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Tokyo Synth Shopping

Tokyo has a reputation for being a high-tech wonderland, and while I don’t always agree with that idea, it’s definitely not true when it comes to synthesizers. Tokyo-and Japan in general-is still in the throes of a love affair with guitars and this is reflected in musical instrument stores. Everyone loves music, but despite the fact that Roland, Korg and Yamaha are some of the top synth manufacturers in the world, most people would rather buy a guitar because it’s rock and roll.

So what’s a synth fan to do in Tokyo? There are a few stores worth checking out, and thankfully they’re all in the same area, so you could visit them all in half a day and still have time to make an unboxing video of your purchase for YouTube.

Shibuya is famous for its scramble crossing, giant Blade Runner-style video billboards, and shopping. But it’s also synth central for Tokyo. There are, of course, other synth shops in Tokyo and Japan, and I’ll mention them at the end, but the bulk of this piece will be devoted to Shibuya.

Music Land Key
Most every type of product has its own district, an area with tons of shops all selling the same thing. Akihabara has electronics (and now also anime goods), Jimbocho has used books, and Shibuya has musical instruments. Among the plethora of shops selling guitars, saxophones and other “cool” instruments is Music Land Key. Head directly to the top floor for the synths. They have a decent selection of Japanese and import synths on display at not horrible prices. They have particularly reasonable prices when it comes to cables and other necessary accessories, which can be obnoxiously expensive at mall chain stores. Check out the open box corner as well. I’m still kicking myself for passing on that open box Bass Station II.

Ishibashi Music Shibuya
Situated in the middle of Shibuya’s shopping area is Ishibashi Music, a sort of instrument super store. They have a good selection of new and used gear, and although they’re a little expensive it’s fun to wander among the racks and check out all the old gear. Or at least it was until they moved all the used gear onto shelves piled up high along one wall. Now to see them you have to stand back and look up. You may as well be looking at pictures.

Echigoya Music
Echigoya Music is a small shop on the 9th floor of an office building diagonally across the intersection from the giant Tower Records. What it lacks in floor space it makes up for in stock. It’s positively packed with old gear, with lots of instruments and devices you won’t see elsewhere. Tokyo instrument shops can be a little intimidating but Echigoya is refreshingly laid back. And while their gear is competitively priced, they occasionally have sales that are worth checking out. Follow them on Facebook to keep track.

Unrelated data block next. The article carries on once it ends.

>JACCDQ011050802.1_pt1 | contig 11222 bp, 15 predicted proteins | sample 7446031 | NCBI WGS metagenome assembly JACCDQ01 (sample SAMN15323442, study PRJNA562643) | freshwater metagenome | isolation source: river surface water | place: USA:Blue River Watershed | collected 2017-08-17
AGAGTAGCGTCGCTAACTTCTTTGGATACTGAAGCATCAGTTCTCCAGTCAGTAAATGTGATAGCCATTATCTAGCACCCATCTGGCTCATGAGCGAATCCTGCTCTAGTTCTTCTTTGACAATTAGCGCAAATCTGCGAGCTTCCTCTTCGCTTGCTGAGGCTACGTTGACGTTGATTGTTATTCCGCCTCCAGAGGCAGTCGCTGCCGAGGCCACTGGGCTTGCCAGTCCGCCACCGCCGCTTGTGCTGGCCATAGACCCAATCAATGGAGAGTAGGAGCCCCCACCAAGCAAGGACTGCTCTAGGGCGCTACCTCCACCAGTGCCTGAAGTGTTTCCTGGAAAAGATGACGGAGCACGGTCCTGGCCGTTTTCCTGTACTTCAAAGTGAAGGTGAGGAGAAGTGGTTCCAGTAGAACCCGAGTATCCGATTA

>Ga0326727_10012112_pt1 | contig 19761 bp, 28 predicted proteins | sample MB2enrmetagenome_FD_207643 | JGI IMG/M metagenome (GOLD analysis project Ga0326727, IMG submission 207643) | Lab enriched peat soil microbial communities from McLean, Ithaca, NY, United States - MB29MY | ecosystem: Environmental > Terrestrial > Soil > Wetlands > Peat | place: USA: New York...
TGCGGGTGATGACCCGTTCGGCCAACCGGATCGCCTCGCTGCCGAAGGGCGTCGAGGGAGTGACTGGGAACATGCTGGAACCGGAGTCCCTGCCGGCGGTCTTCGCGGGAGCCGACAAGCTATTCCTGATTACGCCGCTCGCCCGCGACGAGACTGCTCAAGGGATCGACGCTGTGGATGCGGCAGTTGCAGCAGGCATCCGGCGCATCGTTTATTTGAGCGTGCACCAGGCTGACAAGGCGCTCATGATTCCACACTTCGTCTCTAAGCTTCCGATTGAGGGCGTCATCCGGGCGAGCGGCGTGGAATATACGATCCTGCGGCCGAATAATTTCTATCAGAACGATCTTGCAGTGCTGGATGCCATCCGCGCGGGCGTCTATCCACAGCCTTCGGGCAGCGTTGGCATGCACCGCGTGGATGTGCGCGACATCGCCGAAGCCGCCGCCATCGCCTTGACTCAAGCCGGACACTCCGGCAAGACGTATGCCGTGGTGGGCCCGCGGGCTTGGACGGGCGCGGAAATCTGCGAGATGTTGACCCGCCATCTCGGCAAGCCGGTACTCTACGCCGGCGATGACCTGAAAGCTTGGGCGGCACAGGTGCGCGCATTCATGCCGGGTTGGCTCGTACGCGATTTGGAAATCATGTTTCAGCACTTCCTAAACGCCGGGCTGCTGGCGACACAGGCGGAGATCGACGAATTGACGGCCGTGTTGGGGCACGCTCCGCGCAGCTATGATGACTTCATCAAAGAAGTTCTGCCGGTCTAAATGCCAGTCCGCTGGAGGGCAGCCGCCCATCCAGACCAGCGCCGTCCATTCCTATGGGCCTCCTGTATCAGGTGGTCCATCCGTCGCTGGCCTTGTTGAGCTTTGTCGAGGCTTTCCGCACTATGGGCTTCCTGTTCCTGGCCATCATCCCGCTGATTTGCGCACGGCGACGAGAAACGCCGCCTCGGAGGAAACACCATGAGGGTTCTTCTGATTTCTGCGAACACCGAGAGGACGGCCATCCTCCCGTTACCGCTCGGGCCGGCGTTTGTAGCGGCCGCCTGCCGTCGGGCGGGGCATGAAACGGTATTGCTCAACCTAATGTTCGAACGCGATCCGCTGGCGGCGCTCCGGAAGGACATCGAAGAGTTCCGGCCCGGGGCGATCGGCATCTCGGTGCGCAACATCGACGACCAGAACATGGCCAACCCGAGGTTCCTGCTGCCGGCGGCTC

Five G Music Technology
Ah yes, Five G. The holy land for synth fans. Any trip to Tokyo is incomplete without a pilgrimage to this museum-like shop in Harajuku (a neighborhood in Shibuya). Their stock includes new and used modular gear, the latest top-shelf synths, and of course used gear. The vibe is more like a classic car showroom than a music instrument shop, but what’s nice is you’re free to take anything for a test drive. The quiet atmosphere can be intimidating but you’re free to play everything (unless it’s so marked with a bilingual sign).  Every time I go here I see something that I’ve never seen in person before. It really is incredible. (Note that they have late hours and often don’t open until 3 in the afternoon. They also have regular closed days. Please check the website before stopping by.)


Hard-Off is the amusingly named hardware branch of the used book store, Book Off. They’re all over the country and are worth a look if you happen to see one. It’s hard to find amazing deals because they know what things are worth and also sell online, but if you don’t mind doing a little repair work there are gems to be found in the “junk” section of the store. Tokyo shops worth visiting are the main instrument headquarters in Kichijoji, the Akihabara store, and the Oizumigakuen shop, which is the largest in Tokyo, apparently.

Shimamura Music
Shimamura is the Guitar Center of Japan, a country-wide chain store that caters mostly to the local hobbyist and student. They’re often in malls and could be worth a visit if you’re traveling and need a synth fix. Although their stock tends towards more basic gear, you do sometimes see interesting things. I was surprised to see a small modular system set up at the Nagoya store, complete with hipster lost in deep, knob-twiddling concentration.

If you’re in Japan for awhile, or live here, and are looking for an online outlet, I can recommend Soundhouse. They have excellent prices on cables and other accessories, and their instruments  are competitively priced.

I hope this has given you an idea of what’s available in Tokyo and Japan in terms of synths. Of course, there are more places than what I’ve listed but these are the shops that I like the best. However, I do most of my buying on Yahoo Auctions, which will require its own article to cover completely.


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